"pro-traditional marriage crowd getting violent (because there's no history of that happening in the past)"

They did in France a few months ago. I would expect the LGBT side to be angrier though because their side has their rights suppressed while the other side literally has nothing to lose.

Tiago
Seattle, WA

Thank you for this balanced article. I hope readers will check out the two links mentioned. Those are excellent resources to help bring more empathy and understanding to the conversation. They include words from LDS leaders and videos showing actual LDS people who experience SSA.
I think those videos help us realize that people dealing with SSA are our people--our family, friends, and neighbors. For productive discourse, I hope we will frame the conversation less as some epic battle of "us" vs. "them" and more of a family discussion where we listen, seek to understand and to be understood, and show genuine care.

Lagomorph
Salt Lake City, UT

I appreciate the Ericksons' attempt to empathize with the LGBT community's history of past victimization. I appreciate their view that standing for traditional marriage does not necessarily imply accepting a general animus towards gays (although this is the case for a great many opponents of marriage equality). I appreciate their call for respectful discussion and civility. I am grateful for the opportunity to accept their invitation.

Ericksons: "It is the means by which an innocent, vulnerable child is united to his or her mother and father and becomes entitled to their mutual love and care."

This is the crux of the matter. Current marriage law is a very blunt and inefficient instrument to achieve the desired end. The civil benefits of marriage are not afforded to some parents while they are bestowed upon nonparents. Remarkably, some couples must be certifiably nonreproductive to marry, and they get the legal benefits. And finally, the innocent, vulnerable children of same-sex couples are denied the benefits of married parents. It's a crazy way to run a policy. The benefits are not delivered to the proper recipients.

Craig Clark
Boulder, CO

"On Jan. 28, Utahns are invited to “Stand for Marriage—Stand for Amendment 3” at the Utah State Capitol Rotunda at 7 pm. Opponents of Amendment 3 have called for a rally on the Capitol steps a few hours before."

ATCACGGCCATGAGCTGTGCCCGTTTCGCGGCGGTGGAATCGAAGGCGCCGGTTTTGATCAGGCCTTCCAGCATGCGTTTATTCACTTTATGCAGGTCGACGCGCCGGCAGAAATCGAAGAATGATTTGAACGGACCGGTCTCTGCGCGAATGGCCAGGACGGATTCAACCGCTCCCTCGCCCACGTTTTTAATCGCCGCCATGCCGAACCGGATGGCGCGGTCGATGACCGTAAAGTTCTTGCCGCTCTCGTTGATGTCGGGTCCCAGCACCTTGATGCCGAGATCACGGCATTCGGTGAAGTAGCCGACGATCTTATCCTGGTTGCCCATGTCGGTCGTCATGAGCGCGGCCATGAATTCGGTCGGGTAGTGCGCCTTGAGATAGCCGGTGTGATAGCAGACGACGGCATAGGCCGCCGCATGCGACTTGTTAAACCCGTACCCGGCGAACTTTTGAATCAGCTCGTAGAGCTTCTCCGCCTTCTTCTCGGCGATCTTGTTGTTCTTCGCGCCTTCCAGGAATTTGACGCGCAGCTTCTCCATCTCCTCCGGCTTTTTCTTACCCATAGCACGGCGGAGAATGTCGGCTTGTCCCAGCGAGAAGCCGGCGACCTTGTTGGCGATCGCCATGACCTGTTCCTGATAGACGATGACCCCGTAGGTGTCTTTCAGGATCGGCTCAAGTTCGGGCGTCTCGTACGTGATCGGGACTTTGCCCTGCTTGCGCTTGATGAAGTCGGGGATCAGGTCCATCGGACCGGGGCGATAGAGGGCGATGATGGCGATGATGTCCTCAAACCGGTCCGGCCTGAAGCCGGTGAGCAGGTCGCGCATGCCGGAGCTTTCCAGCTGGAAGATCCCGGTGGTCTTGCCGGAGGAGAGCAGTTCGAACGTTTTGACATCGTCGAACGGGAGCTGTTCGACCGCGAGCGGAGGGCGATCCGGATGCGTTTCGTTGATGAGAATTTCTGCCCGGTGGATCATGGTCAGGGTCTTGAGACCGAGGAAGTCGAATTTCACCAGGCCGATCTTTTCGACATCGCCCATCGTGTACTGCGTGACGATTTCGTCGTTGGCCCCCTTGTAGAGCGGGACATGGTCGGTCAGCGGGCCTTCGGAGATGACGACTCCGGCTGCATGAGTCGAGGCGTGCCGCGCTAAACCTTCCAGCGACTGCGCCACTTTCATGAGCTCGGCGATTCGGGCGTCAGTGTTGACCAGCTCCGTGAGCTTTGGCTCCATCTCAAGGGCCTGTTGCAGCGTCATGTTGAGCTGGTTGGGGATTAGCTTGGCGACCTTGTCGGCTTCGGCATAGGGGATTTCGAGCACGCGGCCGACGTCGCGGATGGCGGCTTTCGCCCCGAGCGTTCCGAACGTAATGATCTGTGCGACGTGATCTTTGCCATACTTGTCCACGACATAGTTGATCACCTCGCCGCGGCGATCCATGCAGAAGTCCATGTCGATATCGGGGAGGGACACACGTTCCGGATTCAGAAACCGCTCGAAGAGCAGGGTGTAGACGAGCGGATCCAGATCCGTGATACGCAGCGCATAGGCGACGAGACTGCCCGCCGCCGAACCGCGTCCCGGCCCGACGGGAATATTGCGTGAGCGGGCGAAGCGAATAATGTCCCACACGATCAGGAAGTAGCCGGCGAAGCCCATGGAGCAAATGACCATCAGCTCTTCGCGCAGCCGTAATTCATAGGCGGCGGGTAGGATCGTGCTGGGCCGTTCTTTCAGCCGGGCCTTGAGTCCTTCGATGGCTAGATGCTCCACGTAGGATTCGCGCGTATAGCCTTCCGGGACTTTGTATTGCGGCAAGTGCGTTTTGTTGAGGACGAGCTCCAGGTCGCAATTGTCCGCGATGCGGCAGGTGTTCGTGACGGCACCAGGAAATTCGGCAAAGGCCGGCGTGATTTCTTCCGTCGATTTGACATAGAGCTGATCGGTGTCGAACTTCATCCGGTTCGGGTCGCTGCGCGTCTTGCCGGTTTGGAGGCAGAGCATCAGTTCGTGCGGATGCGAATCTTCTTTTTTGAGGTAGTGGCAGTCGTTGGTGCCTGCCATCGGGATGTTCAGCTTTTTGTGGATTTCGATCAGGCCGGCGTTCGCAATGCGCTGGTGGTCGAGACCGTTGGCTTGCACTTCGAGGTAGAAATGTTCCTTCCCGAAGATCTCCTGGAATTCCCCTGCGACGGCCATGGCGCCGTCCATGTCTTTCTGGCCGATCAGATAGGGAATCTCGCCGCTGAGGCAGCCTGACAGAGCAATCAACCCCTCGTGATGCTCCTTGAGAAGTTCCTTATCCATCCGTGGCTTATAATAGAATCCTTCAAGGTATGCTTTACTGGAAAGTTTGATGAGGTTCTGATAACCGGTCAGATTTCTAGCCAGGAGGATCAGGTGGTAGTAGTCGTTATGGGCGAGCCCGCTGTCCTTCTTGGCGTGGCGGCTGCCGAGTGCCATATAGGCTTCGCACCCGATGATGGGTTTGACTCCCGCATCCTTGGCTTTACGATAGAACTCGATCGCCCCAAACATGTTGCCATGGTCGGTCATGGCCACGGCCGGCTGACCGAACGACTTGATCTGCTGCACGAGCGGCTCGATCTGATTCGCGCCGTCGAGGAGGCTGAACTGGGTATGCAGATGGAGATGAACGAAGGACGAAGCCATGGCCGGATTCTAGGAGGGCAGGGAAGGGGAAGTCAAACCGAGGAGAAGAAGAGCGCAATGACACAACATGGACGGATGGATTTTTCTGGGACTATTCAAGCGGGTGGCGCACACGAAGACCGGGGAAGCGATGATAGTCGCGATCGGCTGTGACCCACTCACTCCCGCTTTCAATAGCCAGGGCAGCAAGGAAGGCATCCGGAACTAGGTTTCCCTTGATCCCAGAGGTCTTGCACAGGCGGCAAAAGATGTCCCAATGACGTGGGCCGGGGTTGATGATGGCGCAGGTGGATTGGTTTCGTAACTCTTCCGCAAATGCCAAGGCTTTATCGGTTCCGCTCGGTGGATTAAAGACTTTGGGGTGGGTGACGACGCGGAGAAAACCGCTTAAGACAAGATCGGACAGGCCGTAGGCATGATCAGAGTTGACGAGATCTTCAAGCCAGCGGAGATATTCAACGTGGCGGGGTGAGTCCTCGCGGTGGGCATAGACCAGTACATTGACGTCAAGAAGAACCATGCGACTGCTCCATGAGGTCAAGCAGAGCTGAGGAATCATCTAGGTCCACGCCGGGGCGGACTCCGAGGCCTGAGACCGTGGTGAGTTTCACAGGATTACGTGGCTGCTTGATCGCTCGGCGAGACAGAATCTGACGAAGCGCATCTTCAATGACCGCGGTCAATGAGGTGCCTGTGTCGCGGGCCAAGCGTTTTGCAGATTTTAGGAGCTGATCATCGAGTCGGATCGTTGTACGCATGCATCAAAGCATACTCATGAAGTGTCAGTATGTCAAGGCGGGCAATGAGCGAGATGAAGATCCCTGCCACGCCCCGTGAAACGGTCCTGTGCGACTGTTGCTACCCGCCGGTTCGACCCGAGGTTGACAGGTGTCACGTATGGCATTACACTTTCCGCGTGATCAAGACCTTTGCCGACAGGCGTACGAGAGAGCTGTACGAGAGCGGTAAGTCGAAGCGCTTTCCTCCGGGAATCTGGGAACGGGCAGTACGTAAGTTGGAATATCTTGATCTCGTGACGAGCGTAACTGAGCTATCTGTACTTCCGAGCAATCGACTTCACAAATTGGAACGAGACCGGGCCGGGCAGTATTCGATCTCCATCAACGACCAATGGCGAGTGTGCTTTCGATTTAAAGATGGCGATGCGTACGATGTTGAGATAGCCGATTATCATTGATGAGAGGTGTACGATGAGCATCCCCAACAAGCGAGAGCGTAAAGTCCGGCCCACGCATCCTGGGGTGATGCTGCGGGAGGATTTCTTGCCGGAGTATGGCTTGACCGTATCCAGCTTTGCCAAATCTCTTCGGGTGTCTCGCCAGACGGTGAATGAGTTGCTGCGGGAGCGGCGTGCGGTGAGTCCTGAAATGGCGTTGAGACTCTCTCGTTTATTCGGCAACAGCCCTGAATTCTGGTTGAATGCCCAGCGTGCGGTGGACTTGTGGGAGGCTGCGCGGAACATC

______________________________

Sounds like a good night to stay at home and watch TV.

Meckofahess
Salt Lake City, UT

To the gay community, please help us understand how biology and anatomy keep getting in the way of your logic?

I was at the park recently and saw a bunch of wild ducks. There were about a dozen pair of mallards. I noted in each case that the pairs were a drake mallard and a hen mallard. Curious how those wild ducks were paired up that way.

Biology and anatomy are just a couple of reasons why same-sex marriage doesn't resonate with everyone!

Homosexual life style clearly is a choice some decide to pursue (and some sincerely feel in is not a choice -I understand that too). I believe many heteroxexuals might be willing to accept your choices as long as they don't infringe upon our rights. For example, we have a right to not have a bioligical male be legally enabled to enter into a women's rest room or locker room.

If you truly want us to understand your needs and desired rights, try showing some understanding of our needs and desired rights too!

Values Voter
LONG BEACH, CA

@2 bits

I appreciate your civil tone, I'll do my best to respond in kind. (My post was directed to your original comment on top).

I live in California. I had both my "No on prop 22" and my "No on prop 8" signs vandalized and/or stolen. I'm aware of a prop 22 bumper sticker being vandalized on LDS church property, in the parking lot, on a Sunday. (A police report was filed). Based on that knowledge, do I then go and draw conclusions about all (or even most) of the other side? -- No. I simply conclude that those are unfortunate, but predictable results of hotly contested political campaigns. I guess what I'm saying is, a.) Mormons too often have a habit of considering themselves the injured party without really acknowledging the hurt and damage they've caused and b.) they too often don't acknowledge that bad behavior occurs on both sides.

Jeff in NC
CASTLE HAYNE, NC

@ 2 bits

You ask me "Who said 'gays can't make good parents'? I re-read the article and didn't find it." Well, what do you think Ms. Erickson meant when she says "At the same time, we also invite opponents of Amendment 3 to walk in our shoes and to understand our genuine concerns for family, children, and religious liberty." If she thinks gay couples make good parents, what other "genuine" concern could she possibly have for children in all of this? They aren't the ones getting married. She mentions children two other times in the article in a similar way, that to oppose gay marriage protects the children, all very Putin-esque and quite insulting. Maybe if she had a study that supported her position, like the several studies that have been relied on by judges to battle anti-gay marriage laws in court that say the exact opposite.